The U.S. Department of Agriculture (USDA) recently claimed in a press release that the cost of raising a child from birth through age 17 is $233,610, or almost $14,000 annually. As the father of seven children, let me say that this is utter nonsense.
Moreover, the USDA fails to identify the multiple benefits of raising children, such as the physical, spiritual, intellectual and emotional advantages. These benefits are not just unquantifiable, but inestimable. The value of raising, nurturing and training children far surpass the outlandish financial estimates of Washington D.C. bureaucrats.
With the USDA’s exaggerated estimates, how do we expect to encourage married couples to return to the healthy birth rate of more than 2.1 in the United States? We’re shortsighted if we fail to see that the current U.S. trend is unsustainable and portends economic trouble, including lower living standards for most citizens. We simply have to look at Japan, Greece or Italy for a lesson in the detriments of low birth rates.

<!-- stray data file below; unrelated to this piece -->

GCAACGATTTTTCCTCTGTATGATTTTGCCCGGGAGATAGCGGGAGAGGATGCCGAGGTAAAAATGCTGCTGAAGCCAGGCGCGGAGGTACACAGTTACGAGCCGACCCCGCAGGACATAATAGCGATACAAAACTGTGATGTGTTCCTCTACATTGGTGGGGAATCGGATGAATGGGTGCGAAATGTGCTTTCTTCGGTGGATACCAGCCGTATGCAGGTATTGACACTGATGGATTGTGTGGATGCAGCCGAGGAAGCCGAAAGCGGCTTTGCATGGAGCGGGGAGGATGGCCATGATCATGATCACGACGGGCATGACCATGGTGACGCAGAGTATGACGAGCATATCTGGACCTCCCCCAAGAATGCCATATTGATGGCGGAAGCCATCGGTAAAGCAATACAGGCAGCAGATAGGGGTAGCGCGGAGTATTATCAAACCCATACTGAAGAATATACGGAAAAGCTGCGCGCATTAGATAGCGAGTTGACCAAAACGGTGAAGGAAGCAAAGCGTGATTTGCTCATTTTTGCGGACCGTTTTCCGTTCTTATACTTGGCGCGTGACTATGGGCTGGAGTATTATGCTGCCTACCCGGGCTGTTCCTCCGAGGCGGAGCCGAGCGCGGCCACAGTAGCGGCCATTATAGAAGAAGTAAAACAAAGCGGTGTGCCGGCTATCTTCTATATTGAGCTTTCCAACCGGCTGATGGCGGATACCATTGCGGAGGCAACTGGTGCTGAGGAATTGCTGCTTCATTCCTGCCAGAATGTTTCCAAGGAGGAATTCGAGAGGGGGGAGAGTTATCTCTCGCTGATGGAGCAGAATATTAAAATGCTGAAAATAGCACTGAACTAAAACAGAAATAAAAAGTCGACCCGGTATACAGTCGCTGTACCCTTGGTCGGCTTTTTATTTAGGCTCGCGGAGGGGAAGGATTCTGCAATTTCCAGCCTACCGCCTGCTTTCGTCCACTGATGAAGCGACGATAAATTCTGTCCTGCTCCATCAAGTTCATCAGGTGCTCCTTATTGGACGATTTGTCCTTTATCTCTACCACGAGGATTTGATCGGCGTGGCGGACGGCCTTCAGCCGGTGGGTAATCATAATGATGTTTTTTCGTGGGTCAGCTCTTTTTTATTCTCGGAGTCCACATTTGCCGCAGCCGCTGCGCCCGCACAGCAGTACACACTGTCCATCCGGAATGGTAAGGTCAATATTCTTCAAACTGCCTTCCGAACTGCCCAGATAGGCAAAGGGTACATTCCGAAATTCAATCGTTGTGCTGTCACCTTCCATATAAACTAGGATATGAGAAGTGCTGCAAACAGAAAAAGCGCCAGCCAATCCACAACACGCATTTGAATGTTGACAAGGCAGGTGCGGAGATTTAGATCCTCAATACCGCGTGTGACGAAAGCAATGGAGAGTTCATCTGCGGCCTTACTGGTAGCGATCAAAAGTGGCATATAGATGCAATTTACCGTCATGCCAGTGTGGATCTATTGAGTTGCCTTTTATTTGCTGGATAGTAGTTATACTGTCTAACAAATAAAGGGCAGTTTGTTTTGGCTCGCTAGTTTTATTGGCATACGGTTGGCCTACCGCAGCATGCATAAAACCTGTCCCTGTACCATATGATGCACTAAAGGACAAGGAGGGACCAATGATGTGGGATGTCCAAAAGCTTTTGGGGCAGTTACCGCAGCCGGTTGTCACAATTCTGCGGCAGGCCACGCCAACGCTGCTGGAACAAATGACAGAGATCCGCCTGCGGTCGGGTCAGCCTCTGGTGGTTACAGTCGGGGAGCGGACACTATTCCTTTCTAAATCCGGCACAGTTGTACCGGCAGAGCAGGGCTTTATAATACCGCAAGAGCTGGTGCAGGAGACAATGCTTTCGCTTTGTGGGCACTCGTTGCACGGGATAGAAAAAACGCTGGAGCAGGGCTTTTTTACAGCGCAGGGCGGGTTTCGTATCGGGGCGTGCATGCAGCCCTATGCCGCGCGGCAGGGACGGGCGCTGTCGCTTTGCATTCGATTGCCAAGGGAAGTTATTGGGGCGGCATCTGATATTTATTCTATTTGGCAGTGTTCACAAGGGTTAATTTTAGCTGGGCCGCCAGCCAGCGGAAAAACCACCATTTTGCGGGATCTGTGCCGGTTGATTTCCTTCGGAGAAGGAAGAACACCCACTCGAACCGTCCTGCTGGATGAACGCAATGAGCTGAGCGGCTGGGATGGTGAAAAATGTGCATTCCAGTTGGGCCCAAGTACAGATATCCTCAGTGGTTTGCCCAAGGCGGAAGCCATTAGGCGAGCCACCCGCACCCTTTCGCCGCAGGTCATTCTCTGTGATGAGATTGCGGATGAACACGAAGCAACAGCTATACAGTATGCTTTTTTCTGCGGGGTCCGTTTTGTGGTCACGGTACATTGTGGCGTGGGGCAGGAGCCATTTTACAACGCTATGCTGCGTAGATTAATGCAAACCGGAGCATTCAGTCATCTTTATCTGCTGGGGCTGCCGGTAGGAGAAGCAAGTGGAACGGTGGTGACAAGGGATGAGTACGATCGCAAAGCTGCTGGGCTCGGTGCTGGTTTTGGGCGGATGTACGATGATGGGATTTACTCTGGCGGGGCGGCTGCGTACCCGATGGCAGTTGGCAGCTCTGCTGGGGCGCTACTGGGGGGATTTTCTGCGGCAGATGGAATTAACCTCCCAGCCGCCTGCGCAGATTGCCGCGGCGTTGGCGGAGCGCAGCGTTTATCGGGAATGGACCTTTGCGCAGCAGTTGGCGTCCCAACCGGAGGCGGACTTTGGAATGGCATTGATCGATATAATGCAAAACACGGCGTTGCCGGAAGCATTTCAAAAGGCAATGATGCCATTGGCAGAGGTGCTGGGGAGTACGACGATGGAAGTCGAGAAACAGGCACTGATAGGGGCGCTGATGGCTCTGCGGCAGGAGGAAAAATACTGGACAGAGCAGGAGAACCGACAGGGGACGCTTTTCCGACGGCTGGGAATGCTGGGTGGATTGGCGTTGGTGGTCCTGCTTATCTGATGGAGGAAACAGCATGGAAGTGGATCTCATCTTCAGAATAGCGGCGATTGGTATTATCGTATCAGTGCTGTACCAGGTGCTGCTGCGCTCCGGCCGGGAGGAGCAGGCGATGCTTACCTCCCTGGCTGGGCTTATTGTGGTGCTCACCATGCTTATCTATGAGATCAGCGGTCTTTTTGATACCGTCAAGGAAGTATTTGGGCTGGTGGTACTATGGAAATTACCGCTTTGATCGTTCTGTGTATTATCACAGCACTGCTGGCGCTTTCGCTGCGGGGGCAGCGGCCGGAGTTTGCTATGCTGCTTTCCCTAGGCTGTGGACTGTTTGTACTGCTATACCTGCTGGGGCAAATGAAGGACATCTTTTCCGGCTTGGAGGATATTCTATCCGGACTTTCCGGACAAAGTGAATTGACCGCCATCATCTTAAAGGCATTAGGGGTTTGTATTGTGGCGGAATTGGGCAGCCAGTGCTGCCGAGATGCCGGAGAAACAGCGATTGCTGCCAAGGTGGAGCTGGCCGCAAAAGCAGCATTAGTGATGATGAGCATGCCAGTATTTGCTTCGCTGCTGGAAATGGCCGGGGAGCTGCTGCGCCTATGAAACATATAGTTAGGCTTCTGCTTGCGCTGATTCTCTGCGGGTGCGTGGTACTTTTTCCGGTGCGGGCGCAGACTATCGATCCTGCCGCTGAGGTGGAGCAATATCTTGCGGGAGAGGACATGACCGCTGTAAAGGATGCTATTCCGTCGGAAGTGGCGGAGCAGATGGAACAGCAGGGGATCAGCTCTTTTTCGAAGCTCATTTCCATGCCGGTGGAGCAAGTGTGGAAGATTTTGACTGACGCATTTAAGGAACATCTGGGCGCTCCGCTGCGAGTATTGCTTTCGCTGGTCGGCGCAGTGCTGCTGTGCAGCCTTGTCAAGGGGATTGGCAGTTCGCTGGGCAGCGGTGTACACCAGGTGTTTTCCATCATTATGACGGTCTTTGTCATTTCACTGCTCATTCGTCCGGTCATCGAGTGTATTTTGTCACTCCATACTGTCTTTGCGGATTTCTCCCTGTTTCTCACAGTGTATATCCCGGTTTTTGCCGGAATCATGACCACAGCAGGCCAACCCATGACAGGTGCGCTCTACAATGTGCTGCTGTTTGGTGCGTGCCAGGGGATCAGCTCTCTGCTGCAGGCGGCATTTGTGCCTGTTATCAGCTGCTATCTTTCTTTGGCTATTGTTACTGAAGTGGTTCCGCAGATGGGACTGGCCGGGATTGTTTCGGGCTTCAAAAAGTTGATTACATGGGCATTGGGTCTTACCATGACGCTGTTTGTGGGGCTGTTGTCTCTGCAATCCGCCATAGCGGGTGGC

Federal officials are simply out-of-touch with Middle America. Most of us don’t spend hundreds of dollars on a hammer and we spend far less than they estimate to raise our each child every year.
Maybe the federal government can learn something from working families?